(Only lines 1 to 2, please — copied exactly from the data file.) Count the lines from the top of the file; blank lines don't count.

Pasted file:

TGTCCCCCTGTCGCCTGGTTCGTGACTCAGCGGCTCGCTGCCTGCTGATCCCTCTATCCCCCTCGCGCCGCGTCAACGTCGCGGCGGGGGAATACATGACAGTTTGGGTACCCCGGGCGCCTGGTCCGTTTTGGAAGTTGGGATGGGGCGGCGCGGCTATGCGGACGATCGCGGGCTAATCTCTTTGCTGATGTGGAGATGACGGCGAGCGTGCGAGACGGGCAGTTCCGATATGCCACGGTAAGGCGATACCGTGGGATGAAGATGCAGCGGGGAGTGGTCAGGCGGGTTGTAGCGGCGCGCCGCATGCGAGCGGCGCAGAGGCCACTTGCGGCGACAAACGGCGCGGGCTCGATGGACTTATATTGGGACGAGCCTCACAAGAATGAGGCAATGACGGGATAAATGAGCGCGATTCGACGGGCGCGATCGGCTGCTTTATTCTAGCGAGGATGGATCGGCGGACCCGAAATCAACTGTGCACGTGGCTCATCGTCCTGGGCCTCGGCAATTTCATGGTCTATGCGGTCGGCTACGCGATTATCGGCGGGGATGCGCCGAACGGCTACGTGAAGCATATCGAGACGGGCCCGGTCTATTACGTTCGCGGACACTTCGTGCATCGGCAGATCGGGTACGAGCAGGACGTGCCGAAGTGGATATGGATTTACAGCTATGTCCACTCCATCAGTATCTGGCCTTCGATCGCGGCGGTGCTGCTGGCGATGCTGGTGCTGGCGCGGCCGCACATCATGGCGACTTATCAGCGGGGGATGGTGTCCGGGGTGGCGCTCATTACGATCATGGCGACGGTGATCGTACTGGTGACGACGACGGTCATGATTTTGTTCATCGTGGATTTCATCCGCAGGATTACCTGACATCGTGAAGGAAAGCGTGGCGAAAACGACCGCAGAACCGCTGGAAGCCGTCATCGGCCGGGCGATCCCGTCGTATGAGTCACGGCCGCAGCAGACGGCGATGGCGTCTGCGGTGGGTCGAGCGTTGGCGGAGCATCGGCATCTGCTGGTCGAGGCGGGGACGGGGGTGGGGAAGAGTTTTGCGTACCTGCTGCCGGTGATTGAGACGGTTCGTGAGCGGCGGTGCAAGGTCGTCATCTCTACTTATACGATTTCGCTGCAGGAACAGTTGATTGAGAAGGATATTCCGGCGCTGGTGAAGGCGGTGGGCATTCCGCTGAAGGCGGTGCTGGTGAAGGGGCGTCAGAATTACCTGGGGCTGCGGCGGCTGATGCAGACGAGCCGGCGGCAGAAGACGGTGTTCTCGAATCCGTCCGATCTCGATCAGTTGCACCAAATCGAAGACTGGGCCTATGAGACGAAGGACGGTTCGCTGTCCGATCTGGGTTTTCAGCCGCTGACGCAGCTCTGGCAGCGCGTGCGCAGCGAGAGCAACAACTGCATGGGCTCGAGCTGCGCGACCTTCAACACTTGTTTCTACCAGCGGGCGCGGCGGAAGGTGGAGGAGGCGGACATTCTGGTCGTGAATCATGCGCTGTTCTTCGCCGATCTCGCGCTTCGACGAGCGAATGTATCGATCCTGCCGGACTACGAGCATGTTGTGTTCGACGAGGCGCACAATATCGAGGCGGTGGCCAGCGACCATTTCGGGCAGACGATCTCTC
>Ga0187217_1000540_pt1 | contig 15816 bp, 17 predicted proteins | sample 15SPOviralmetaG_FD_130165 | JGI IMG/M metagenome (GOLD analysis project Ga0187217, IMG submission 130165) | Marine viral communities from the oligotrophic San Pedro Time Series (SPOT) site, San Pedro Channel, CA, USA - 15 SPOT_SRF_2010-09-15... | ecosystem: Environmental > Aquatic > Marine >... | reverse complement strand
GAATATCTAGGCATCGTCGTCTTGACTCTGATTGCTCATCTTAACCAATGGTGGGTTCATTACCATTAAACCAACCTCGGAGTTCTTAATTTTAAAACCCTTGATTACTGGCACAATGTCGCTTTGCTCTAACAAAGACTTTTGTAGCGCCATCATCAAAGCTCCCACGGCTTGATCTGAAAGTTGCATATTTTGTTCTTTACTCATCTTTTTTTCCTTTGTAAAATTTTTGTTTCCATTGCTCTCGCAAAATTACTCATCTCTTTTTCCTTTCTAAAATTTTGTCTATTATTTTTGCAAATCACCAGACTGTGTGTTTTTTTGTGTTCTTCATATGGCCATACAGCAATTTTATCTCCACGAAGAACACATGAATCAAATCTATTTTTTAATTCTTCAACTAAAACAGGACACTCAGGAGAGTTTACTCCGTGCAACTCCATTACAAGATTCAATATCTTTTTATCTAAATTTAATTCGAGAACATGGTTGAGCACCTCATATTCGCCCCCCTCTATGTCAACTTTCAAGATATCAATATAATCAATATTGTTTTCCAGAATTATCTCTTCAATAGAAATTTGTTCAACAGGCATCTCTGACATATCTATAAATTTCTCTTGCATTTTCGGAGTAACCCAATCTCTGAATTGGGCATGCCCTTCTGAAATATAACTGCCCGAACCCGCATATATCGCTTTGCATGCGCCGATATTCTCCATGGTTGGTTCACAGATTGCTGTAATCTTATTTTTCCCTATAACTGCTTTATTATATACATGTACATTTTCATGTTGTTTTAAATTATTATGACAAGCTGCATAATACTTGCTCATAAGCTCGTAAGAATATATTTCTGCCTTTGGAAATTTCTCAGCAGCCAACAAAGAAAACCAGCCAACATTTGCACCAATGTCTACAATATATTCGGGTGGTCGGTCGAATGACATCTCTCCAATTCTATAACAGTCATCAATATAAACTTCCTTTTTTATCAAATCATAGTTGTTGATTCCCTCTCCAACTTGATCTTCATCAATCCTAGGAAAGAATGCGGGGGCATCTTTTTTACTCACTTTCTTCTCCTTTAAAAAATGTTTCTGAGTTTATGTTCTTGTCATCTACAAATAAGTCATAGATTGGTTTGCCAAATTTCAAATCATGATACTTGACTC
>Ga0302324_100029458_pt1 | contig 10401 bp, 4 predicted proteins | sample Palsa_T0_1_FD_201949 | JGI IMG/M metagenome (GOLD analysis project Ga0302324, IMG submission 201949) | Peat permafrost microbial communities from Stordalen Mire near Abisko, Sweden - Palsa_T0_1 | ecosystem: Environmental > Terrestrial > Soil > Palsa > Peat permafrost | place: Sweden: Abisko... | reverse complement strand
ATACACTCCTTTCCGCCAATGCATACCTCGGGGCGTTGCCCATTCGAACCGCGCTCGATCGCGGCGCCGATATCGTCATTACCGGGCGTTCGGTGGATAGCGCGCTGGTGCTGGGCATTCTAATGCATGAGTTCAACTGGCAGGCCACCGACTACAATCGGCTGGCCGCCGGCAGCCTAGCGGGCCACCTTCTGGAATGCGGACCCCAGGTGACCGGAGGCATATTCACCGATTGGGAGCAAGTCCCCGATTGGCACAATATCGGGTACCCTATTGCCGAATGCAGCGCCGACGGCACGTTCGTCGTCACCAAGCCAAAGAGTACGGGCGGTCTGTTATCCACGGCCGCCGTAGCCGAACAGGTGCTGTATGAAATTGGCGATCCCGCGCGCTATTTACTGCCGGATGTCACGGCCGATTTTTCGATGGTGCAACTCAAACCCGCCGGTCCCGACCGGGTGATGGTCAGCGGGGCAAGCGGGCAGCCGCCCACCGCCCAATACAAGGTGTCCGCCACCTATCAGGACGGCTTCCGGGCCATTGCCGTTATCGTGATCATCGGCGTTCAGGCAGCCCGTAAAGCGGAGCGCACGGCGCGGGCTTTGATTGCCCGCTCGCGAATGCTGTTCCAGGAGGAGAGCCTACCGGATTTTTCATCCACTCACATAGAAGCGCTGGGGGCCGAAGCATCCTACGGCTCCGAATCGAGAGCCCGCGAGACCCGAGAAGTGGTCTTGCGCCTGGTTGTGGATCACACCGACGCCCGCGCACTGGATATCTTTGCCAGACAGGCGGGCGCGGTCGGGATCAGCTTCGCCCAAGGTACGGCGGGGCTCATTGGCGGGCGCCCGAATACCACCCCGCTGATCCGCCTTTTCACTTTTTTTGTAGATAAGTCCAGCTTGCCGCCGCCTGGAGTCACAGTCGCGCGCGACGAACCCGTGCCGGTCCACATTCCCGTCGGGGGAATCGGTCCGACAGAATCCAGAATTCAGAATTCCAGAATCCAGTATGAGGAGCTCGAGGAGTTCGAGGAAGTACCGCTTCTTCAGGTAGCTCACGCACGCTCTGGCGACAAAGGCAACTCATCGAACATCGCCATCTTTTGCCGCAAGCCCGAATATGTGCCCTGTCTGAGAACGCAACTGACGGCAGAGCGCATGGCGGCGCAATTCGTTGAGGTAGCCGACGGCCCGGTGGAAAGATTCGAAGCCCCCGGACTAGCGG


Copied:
TGTCCCCCTGTCGCCTGGTTCGTGACTCAGCGGCTCGCTGCCTGCTGATCCCTCTATCCCCCTCGCGCCGCGTCAACGTCGCGGCGGGGGAATACATGACAGTTTGGGTACCCCGGGCGCCTGGTCCGTTTTGGAAGTTGGGATGGGGCGGCGCGGCTATGCGGACGATCGCGGGCTAATCTCTTTGCTGATGTGGAGATGACGGCGAGCGTGCGAGACGGGCAGTTCCGATATGCCACGGTAAGGCGATACCGTGGGATGAAGATGCAGCGGGGAGTGGTCAGGCGGGTTGTAGCGGCGCGCCGCATGCGAGCGGCGCAGAGGCCACTTGCGGCGACAAACGGCGCGGGCTCGATGGACTTATATTGGGACGAGCCTCACAAGAATGAGGCAATGACGGGATAAATGAGCGCGATTCGACGGGCGCGATCGGCTGCTTTATTCTAGCGAGGATGGATCGGCGGACCCGAAATCAACTGTGCACGTGGCTCATCGTCCTGGGCCTCGGCAATTTCATGGTCTATGCGGTCGGCTACGCGATTATCGGCGGGGATGCGCCGAACGGCTACGTGAAGCATATCGAGACGGGCCCGGTCTATTACGTTCGCGGACACTTCGTGCATCGGCAGATCGGGTACGAGCAGGACGTGCCGAAGTGGATATGGATTTACAGCTATGTCCACTCCATCAGTATCTGGCCTTCGATCGCGGCGGTGCTGCTGGCGATGCTGGTGCTGGCGCGGCCGCACATCATGGCGACTTATCAGCGGGGGATGGTGTCCGGGGTGGCGCTCATTACGATCATGGCGACGGTGATCGTACTGGTGACGACGACGGTCATGATTTTGTTCATCGTGGATTTCATCCGCAGGATTACCTGACATCGTGAAGGAAAGCGTGGCGAAAACGACCGCAGAACCGCTGGAAGCCGTCATCGGCCGGGCGATCCCGTCGTATGAGTCACGGCCGCAGCAGACGGCGATGGCGTCTGCGGTGGGTCGAGCGTTGGCGGAGCATCGGCATCTGCTGGTCGAGGCGGGGACGGGGGTGGGGAAGAGTTTTGCGTACCTGCTGCCGGTGATTGAGACGGTTCGTGAGCGGCGGTGCAAGGTCGTCATCTCTACTTATACGATTTCGCTGCAGGAACAGTTGATTGAGAAGGATATTCCGGCGCTGGTGAAGGCGGTGGGCATTCCGCTGAAGGCGGTGCTGGTGAAGGGGCGTCAGAATTACCTGGGGCTGCGGCGGCTGATGCAGACGAGCCGGCGGCAGAAGACGGTGTTCTCGAATCCGTCCGATCTCGATCAGTTGCACCAAATCGAAGACTGGGCCTATGAGACGAAGGACGGTTCGCTGTCCGATCTGGGTTTTCAGCCGCTGACGCAGCTCTGGCAGCGCGTGCGCAGCGAGAGCAACAACTGCATGGGCTCGAGCTGCGCGACCTTCAACACTTGTTTCTACCAGCGGGCGCGGCGGAAGGTGGAGGAGGCGGACATTCTGGTCGTGAATCATGCGCTGTTCTTCGCCGATCTCGCGCTTCGACGAGCGAATGTATCGATCCTGCCGGACTACGAGCATGTTGTGTTCGACGAGGCGCACAATATCGAGGCGGTGGCCAGCGACCATTTCGGGCAGACGATCTCTC
>Ga0187217_1000540_pt1 | contig 15816 bp, 17 predicted proteins | sample 15SPOviralmetaG_FD_130165 | JGI IMG/M metagenome (GOLD analysis project Ga0187217, IMG submission 130165) | Marine viral communities from the oligotrophic San Pedro Time Series (SPOT) site, San Pedro Channel, CA, USA - 15 SPOT_SRF_2010-09-15... | ecosystem: Environmental > Aquatic > Marine >... | reverse complement strand